How The GOP Became A Party Of Benghazi ‘Truthers’
After a year of demanding answers about the terrorist attack that took place in Benghazi on September 11, 2012, the right wing got them in the form of a well-reported exposé by The New York Times‘ David Kirkpatrick.
And they don’t like these answers at all.
From the night of the murders, Republicans have been shamefully trying to politicize the attack that killed four Americans including Ambassador Chris Stevens, first as a means of stopping the re-election of President Obama, and then to damage the reputation of former secretary of state and possible candidate for president in 2016, Hillary Clinton. (We know the desperate attempt to prolong this “scandal” is all about smearing Hillary Clinton because Republicans have said it’s all about smearing Hillary Clinton.)
Within hours of Stevens’ death, GOP nominee Mitt Romney accused the Obama administration of “sympathizing” with extremists, as the State Department tried to protect the lives of diplomatic personnel in the face of protests across Northern Africa ginned up in opposition to an offensive depiction of Islamic religious iconography being spread on YouTube. Sensing they had a crisis to parallel 1980’s taking of hostages in Iran, Republicans continued to wage a campaign designed to paint the Obama administration as weak on terror. The Romney campaign suggested that the president was refusing to label the attack as “terrorism” and Senators John McCain (R-AZ) and Lindsey Graham (R-SC) suggested former UN Ambassador Susan Rice was lying and covering up the involvement of al-Qaeda when she offered CIA-approved talking points that the video played a major role in the attack.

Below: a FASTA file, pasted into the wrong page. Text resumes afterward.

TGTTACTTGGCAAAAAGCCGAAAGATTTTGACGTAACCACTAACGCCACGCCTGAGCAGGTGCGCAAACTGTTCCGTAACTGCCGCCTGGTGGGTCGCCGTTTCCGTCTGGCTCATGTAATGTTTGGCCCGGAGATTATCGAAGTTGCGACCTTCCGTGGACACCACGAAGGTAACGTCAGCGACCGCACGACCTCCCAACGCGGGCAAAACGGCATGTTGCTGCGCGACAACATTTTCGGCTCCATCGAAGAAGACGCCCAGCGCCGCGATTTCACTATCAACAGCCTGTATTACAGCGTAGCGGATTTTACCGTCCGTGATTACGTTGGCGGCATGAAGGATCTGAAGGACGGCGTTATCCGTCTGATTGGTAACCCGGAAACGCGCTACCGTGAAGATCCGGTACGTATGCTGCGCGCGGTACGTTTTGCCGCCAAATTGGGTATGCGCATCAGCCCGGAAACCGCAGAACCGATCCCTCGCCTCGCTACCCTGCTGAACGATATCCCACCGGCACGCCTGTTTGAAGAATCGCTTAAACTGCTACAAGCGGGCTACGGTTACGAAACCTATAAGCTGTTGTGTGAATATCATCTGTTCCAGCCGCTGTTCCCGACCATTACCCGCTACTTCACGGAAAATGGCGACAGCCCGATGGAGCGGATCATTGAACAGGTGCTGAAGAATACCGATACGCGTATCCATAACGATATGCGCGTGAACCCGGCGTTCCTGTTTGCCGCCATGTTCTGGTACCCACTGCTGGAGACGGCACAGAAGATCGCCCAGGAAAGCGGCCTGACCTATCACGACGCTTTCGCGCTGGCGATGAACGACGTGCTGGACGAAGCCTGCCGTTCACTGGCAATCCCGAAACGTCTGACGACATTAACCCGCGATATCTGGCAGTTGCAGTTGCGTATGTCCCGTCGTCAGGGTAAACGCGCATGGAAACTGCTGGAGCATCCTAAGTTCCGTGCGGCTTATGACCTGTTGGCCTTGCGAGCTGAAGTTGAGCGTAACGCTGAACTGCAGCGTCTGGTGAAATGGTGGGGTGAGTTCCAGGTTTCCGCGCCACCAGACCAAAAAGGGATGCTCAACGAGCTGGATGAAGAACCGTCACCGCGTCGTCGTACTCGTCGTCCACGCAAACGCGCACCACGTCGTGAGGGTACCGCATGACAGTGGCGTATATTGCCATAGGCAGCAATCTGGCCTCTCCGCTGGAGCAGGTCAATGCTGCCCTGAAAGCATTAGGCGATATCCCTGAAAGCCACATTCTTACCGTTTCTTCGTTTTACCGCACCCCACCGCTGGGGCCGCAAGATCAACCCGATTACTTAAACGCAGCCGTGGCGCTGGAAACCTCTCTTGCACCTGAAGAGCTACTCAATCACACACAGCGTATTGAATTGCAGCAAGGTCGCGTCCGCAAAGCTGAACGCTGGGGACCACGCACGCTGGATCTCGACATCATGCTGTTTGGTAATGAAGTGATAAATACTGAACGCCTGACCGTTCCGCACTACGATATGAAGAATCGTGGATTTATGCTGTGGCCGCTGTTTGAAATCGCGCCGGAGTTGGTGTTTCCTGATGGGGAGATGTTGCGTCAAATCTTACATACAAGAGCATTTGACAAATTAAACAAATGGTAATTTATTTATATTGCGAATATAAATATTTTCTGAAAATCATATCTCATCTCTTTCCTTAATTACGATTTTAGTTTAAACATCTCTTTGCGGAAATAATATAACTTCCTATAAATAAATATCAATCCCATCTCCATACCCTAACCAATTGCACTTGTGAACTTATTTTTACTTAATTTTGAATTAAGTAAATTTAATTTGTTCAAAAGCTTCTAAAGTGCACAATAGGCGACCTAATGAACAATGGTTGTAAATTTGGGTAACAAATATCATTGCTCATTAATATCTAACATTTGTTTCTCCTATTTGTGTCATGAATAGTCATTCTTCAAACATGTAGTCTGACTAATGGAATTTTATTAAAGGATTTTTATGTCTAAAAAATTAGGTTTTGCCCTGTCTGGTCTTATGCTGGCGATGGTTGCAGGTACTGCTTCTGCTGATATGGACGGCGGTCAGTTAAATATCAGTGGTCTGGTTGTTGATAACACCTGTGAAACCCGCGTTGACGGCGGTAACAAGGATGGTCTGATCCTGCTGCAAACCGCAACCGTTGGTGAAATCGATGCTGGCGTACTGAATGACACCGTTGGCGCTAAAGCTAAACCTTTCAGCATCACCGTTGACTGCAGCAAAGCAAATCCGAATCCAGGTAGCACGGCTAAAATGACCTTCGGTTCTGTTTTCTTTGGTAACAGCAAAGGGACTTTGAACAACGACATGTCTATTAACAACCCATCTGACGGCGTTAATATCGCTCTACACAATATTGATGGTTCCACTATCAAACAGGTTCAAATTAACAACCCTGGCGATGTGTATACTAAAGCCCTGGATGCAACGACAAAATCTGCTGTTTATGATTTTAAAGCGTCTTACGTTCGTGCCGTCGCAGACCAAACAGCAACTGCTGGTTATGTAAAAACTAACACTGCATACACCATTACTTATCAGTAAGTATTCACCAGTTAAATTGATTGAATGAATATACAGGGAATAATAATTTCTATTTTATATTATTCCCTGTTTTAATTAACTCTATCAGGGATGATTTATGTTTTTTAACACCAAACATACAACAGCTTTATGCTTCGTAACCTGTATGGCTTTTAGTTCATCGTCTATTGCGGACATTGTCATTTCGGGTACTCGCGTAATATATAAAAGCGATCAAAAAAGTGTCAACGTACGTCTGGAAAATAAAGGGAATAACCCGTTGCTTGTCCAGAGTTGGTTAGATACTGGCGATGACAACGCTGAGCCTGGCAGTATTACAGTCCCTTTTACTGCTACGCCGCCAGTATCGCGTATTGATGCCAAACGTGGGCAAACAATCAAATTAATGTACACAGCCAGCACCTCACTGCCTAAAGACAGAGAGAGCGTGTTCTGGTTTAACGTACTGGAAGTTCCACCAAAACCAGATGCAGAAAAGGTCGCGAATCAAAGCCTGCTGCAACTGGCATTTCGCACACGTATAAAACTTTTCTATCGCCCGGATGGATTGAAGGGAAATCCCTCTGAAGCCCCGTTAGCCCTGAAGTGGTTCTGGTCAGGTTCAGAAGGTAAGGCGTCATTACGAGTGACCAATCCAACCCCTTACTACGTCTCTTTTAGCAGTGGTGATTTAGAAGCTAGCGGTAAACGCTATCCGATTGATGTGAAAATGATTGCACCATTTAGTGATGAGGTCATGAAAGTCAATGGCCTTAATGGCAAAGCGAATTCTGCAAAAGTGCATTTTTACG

Kirkpatrick’s reporting substantiates just about everything Ambassador Rice said as she appeared on several Sunday morning news shows just days after the attack: